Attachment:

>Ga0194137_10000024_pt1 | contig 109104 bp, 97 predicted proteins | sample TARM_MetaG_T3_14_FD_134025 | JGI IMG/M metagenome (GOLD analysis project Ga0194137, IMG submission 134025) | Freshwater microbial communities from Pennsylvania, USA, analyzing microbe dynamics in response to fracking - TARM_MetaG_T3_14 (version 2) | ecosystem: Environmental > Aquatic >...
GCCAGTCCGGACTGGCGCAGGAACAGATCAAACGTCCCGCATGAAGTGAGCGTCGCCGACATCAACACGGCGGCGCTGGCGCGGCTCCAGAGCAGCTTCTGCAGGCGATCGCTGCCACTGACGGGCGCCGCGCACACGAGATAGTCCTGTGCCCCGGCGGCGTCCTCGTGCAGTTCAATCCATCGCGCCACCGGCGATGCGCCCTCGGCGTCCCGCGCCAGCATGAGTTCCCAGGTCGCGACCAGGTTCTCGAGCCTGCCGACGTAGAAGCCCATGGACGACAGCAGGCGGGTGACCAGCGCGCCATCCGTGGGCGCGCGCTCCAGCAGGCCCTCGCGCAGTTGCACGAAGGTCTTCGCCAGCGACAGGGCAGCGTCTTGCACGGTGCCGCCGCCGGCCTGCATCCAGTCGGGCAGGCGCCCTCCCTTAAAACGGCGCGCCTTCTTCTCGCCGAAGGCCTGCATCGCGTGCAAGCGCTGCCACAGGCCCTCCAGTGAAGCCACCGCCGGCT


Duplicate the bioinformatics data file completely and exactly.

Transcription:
>Ga0194137_10000024_pt1 | contig 109104 bp, 97 predicted proteins | sample TARM_MetaG_T3_14_FD_134025 | JGI IMG/M metagenome (GOLD analysis project Ga0194137, IMG submission 134025) | Freshwater microbial communities from Pennsylvania, USA, analyzing microbe dynamics in response to fracking - TARM_MetaG_T3_14 (version 2) | ecosystem: Environmental > Aquatic >...
GCCAGTCCGGACTGGCGCAGGAACAGATCAAACGTCCCGCATGAAGTGAGCGTCGCCGACATCAACACGGCGGCGCTGGCGCGGCTCCAGAGCAGCTTCTGCAGGCGATCGCTGCCACTGACGGGCGCCGCGCACACGAGATAGTCCTGTGCCCCGGCGGCGTCCTCGTGCAGTTCAATCCATCGCGCCACCGGCGATGCGCCCTCGGCGTCCCGCGCCAGCATGAGTTCCCAGGTCGCGACCAGGTTCTCGAGCCTGCCGACGTAGAAGCCCATGGACGACAGCAGGCGGGTGACCAGCGCGCCATCCGTGGGCGCGCGCTCCAGCAGGCCCTCGCGCAGTTGCACGAAGGTCTTCGCCAGCGACAGGGCAGCGTCTTGCACGGTGCCGCCGCCGGCCTGCATCCAGTCGGGCAGGCGCCCTCCCTTAAAACGGCGCGCCTTCTTCTCGCCGAAGGCCTGCATCGCGTGCAAGCGCTGCCACAGGCCCTCCAGTGAAGCCACCGCCGGCT